Morocco's King Mohammed VI responded swiftly last year to protests. He offered up a series of reforms, including changes to the constitution. But activists say the changes were limited, and they continue to push for more reforms.
Chaos inevitably erupts in China each year when millions of people swamp the transport system as they return to their hometowns for Lunar New Year celebrations. This year, authorities thought selling tickets online would make things easier. Instead, it led to long waits and short tempers.
NATO said in a statement early Friday morning that there was no enemy activity in the area at the time of the crash in southern Afghanistan. A military official said all six dead were Americans. The cause of the crash is being investigated.
The wreck of the cruise liner Costa Concordia, which ran aground last week off the coast of Tuscany, is not unlike a car accident. The first order of business is determining whether it's worth repairing or it gets junked. Then there's the question of how best to go about it — and who pays.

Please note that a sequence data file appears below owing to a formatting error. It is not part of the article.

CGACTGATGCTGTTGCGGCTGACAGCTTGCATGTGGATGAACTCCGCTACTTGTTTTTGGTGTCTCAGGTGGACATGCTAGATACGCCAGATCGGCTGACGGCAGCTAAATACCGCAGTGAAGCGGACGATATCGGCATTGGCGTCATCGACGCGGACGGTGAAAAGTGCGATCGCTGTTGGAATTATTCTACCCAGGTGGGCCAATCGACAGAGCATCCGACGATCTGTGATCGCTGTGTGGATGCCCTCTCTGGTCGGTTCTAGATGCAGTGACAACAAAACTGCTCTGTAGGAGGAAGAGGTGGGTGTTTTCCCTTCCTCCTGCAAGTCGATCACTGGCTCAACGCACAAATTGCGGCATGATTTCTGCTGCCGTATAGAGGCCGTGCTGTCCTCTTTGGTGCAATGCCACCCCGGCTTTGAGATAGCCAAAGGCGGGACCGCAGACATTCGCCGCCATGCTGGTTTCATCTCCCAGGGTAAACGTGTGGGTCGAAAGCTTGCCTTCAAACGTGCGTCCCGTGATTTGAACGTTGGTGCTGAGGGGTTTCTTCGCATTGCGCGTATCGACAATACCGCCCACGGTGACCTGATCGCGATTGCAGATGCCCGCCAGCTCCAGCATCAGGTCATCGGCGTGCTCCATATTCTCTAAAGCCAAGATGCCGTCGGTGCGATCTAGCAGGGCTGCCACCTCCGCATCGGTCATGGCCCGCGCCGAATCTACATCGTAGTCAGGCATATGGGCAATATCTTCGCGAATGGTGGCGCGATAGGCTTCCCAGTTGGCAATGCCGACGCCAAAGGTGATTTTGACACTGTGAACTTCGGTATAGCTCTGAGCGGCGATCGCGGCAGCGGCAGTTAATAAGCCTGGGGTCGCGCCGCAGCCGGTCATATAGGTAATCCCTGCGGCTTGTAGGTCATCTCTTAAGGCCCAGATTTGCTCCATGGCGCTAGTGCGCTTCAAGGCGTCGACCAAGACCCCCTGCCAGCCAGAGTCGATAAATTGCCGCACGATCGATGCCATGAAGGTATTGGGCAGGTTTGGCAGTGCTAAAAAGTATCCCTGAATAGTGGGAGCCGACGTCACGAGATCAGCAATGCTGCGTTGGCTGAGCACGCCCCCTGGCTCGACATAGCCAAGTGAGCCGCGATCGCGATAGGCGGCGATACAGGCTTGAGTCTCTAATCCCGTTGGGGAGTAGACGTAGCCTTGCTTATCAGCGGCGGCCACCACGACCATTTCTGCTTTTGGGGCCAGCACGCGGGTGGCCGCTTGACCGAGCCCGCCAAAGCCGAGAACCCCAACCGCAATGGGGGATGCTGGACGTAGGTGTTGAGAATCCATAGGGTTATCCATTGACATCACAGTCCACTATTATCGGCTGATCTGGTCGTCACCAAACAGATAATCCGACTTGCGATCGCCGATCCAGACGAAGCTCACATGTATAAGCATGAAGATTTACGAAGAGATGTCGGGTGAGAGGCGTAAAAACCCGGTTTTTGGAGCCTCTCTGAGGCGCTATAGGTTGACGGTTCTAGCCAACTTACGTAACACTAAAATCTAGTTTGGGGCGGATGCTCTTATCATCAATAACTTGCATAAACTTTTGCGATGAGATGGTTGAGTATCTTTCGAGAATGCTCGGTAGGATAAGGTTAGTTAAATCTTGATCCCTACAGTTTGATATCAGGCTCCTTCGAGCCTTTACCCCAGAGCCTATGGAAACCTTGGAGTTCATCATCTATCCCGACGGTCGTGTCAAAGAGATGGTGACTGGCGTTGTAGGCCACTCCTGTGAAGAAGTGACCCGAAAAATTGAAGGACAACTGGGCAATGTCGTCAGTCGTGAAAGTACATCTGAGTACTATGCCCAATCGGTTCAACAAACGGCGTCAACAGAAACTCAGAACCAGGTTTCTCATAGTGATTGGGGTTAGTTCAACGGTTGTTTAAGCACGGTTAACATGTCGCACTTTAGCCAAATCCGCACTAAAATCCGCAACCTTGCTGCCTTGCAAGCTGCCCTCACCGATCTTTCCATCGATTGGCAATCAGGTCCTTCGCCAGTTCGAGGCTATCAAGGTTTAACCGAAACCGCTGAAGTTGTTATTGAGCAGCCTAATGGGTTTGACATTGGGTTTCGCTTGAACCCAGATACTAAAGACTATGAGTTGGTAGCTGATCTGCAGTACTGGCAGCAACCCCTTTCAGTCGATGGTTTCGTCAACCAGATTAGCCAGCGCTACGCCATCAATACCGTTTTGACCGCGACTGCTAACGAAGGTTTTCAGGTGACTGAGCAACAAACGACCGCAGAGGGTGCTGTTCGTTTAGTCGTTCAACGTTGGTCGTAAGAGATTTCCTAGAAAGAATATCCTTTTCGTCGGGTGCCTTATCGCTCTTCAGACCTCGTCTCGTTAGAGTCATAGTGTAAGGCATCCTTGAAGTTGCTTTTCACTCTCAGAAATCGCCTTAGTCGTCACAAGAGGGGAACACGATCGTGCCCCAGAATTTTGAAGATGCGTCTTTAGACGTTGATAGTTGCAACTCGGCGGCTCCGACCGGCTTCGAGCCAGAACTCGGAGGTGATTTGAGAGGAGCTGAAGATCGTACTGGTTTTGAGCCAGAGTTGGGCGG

Anouar Male is a former Algerian political prisoner who went to Syria as one of the Arab League monitors. He quit this week, calling the mission a sham. Audie Cornish hears from him — and she talks to NPR's Peter Kenyon about the mission overall.
In the modern history of Asia, college students have often played a leading role in pushing for political reform. But in Malaysia, a 40-year-old law bans the country's college students from participating in politics. Adam Adli, 22, is leading a high-profile battle to abolish the law.
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